Hey, I'm an American. We don't like to be confused by facts.

    depends what country your in as to how you say and spell it I have seen it spelt both ways.

    Not really. Duct tape is a product while Duck Tape is a brand name. If you look up "Duck Tape" you will find "Duck Tape brand duct tape".

    It is simply commonly misused and has since become generally accepted as appropriate, although it is incorrect. There are quite a few other products out there that are likewise misspoken, such as Band-Aid, Q-Tip and Kleenex (adhesive bandage, cotton swab and tissue).

    The company and the trademark for modern Duck Tape brand tape is relatively recent (1970s). The Duck Tape trademark came in 1980. Even though they call themselves "the original Duck Tape", they had nothing to do with the other origins being discussed. I guess they must mean "the original officially-called and registered trademarked Duck Tape".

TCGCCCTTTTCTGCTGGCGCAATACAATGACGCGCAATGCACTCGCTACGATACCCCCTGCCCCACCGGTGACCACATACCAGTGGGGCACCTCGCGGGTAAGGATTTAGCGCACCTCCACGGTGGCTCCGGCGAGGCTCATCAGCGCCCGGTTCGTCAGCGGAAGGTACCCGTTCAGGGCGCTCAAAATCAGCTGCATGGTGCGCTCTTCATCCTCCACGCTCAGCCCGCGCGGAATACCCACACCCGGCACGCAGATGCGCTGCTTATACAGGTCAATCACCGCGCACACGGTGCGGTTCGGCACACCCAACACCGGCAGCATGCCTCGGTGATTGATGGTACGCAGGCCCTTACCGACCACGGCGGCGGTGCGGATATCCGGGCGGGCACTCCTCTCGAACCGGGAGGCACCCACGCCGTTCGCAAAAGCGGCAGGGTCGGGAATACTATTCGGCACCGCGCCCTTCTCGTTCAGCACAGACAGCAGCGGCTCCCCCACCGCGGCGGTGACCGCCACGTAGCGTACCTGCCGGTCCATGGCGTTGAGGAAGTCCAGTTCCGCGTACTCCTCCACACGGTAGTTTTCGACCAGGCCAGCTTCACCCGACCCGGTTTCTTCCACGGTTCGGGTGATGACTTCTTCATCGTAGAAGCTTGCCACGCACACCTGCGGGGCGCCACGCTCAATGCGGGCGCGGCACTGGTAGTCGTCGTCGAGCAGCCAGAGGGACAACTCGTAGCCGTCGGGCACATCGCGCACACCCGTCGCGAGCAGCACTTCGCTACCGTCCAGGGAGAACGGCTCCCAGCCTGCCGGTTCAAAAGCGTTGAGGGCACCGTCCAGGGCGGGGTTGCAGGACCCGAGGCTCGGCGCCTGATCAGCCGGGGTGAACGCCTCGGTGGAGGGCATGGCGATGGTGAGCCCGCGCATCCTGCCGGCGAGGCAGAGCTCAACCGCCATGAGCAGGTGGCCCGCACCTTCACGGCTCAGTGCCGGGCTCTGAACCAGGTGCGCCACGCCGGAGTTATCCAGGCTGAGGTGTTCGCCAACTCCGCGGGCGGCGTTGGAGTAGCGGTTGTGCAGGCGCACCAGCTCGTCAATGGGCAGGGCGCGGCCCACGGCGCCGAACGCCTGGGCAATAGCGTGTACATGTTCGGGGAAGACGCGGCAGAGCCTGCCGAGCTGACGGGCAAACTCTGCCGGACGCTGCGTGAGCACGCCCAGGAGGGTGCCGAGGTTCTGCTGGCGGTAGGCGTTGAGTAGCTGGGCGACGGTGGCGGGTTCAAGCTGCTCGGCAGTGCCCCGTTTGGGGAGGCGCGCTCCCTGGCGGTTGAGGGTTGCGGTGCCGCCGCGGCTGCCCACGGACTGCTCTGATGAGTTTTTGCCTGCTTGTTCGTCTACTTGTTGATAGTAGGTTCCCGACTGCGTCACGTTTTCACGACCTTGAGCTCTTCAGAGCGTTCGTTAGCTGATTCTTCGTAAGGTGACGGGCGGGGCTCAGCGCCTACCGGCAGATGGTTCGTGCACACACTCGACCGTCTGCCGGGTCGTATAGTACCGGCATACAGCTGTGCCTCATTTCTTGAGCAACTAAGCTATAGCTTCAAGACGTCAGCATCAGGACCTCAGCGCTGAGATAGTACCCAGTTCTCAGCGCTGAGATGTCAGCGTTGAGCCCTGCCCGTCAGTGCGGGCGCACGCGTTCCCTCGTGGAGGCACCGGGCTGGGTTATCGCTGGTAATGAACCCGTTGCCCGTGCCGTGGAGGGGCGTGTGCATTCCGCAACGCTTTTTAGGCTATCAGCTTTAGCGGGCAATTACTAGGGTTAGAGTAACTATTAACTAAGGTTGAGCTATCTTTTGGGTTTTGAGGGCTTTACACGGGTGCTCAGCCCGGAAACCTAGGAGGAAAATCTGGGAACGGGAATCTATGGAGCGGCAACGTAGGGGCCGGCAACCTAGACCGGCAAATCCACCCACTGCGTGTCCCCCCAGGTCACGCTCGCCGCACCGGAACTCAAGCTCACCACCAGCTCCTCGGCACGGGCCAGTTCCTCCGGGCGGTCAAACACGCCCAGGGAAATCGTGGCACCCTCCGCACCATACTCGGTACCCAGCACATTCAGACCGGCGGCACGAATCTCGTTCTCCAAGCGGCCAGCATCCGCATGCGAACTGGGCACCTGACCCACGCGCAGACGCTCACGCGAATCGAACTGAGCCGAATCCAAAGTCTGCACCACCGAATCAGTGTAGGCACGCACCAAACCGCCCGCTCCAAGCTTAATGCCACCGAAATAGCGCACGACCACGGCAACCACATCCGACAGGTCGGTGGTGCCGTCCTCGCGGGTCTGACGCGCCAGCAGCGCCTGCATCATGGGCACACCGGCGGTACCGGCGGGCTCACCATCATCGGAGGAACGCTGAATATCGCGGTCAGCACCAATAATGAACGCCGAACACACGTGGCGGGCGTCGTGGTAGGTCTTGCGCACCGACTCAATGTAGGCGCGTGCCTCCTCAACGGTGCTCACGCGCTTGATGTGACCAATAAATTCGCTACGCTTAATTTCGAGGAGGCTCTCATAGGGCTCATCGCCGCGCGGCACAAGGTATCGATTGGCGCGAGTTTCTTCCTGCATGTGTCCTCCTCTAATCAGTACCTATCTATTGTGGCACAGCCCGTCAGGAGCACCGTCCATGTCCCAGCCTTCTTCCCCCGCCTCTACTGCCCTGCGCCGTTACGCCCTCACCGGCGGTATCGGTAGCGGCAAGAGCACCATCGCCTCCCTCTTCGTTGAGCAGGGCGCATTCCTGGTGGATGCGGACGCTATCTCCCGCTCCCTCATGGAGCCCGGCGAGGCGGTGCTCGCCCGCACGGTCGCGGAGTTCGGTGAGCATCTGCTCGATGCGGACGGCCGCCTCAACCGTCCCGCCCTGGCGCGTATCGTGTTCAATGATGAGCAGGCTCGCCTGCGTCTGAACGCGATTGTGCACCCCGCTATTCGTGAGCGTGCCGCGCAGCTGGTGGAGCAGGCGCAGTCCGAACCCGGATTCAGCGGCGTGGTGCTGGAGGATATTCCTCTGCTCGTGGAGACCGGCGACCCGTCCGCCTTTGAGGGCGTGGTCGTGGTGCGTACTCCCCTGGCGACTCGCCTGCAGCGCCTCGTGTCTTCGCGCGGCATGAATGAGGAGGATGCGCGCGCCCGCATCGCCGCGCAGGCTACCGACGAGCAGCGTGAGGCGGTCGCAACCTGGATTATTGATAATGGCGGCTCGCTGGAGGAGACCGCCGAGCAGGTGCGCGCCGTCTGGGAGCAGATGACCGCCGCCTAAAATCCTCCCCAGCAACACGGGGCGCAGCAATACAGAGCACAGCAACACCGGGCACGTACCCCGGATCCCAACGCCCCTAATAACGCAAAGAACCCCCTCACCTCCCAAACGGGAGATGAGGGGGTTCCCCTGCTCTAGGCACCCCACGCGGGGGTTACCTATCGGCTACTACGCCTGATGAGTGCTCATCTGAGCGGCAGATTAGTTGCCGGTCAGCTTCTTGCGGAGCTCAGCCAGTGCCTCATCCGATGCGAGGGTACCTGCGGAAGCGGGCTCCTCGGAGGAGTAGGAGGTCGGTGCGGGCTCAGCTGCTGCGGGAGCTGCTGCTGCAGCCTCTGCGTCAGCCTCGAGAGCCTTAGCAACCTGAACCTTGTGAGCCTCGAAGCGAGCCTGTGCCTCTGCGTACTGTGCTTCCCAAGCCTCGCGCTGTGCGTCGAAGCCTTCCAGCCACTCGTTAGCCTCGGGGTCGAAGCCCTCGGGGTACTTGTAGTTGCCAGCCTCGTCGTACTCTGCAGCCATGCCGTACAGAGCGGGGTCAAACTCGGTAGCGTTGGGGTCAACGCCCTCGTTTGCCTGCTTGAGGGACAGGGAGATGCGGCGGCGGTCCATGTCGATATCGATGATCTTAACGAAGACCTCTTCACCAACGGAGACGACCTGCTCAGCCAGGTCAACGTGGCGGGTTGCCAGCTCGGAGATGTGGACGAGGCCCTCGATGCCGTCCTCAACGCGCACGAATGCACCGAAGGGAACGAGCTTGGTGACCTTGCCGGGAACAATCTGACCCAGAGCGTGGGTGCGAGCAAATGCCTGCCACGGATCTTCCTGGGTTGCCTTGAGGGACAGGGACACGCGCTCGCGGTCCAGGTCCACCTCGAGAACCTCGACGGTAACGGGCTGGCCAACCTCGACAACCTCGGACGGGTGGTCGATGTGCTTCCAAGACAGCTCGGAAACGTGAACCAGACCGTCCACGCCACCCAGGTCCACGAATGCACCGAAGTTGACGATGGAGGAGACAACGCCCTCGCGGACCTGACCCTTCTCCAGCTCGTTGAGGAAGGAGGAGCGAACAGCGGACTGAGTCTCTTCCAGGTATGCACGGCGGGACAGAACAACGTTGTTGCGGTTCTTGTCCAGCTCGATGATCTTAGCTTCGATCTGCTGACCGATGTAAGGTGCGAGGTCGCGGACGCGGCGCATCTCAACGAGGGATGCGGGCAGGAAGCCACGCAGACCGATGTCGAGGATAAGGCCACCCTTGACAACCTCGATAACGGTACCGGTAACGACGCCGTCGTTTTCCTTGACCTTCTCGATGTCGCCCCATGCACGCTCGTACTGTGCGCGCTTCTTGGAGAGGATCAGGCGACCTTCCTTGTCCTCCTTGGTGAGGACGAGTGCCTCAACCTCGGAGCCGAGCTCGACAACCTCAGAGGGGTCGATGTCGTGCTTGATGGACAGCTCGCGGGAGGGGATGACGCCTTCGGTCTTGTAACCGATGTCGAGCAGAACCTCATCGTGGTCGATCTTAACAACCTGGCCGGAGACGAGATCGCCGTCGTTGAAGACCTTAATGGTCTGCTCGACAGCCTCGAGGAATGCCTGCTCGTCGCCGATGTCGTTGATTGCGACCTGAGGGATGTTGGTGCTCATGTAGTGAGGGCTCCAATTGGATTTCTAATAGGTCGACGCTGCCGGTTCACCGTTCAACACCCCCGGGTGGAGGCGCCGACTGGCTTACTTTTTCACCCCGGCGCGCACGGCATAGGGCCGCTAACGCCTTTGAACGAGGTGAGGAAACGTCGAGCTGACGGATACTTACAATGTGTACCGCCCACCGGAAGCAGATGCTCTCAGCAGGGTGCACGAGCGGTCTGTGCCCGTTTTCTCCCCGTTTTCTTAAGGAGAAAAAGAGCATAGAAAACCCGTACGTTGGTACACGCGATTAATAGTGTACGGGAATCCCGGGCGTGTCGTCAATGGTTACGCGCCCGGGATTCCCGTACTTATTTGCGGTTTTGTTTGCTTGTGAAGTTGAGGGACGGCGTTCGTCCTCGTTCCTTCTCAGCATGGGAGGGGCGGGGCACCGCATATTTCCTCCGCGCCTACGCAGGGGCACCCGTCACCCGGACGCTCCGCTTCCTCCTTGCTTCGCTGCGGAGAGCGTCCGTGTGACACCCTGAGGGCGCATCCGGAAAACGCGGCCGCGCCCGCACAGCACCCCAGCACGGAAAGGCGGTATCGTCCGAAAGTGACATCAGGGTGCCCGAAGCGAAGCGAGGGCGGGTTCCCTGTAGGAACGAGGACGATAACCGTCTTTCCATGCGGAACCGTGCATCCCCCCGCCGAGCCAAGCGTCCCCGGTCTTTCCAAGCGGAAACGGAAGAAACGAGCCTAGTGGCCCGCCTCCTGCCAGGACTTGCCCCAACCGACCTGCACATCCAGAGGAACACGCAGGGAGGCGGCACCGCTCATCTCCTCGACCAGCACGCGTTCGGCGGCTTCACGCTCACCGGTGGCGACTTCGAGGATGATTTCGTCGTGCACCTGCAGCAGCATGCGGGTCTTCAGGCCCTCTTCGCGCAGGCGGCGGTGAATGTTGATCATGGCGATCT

https://www.duckbrand.com/about

    2002-1-5b0b4e6466.jpg

    Very nice. I think I'll add a layer of concrete at the bottom to give it some weight. If there's no weight, it will just slide when you try to strip some tape, still requiring two hand use.

    Good job.

    3 replies

    That's almost exactly what I thought: single hand use is obligatory. It needs weight!

    You can always use Duct Tape to hold it in place!

    This looks great! I have more trouble with clear packing tape, and this looks like it would work very well for that, too. I wonder if a piece of the cutting edge from a box of aluminum foil would be strong enough to work in place of the razor blade?

    0
    user
    bruceo

    9 days ago

    This is great! I'll be making one this weekend. I'll piece it out of some scrap subflooring. No 3D Printer or CNC for me (YET!)

    1 reply

    Thanks! Would love to see a picture of the finished build!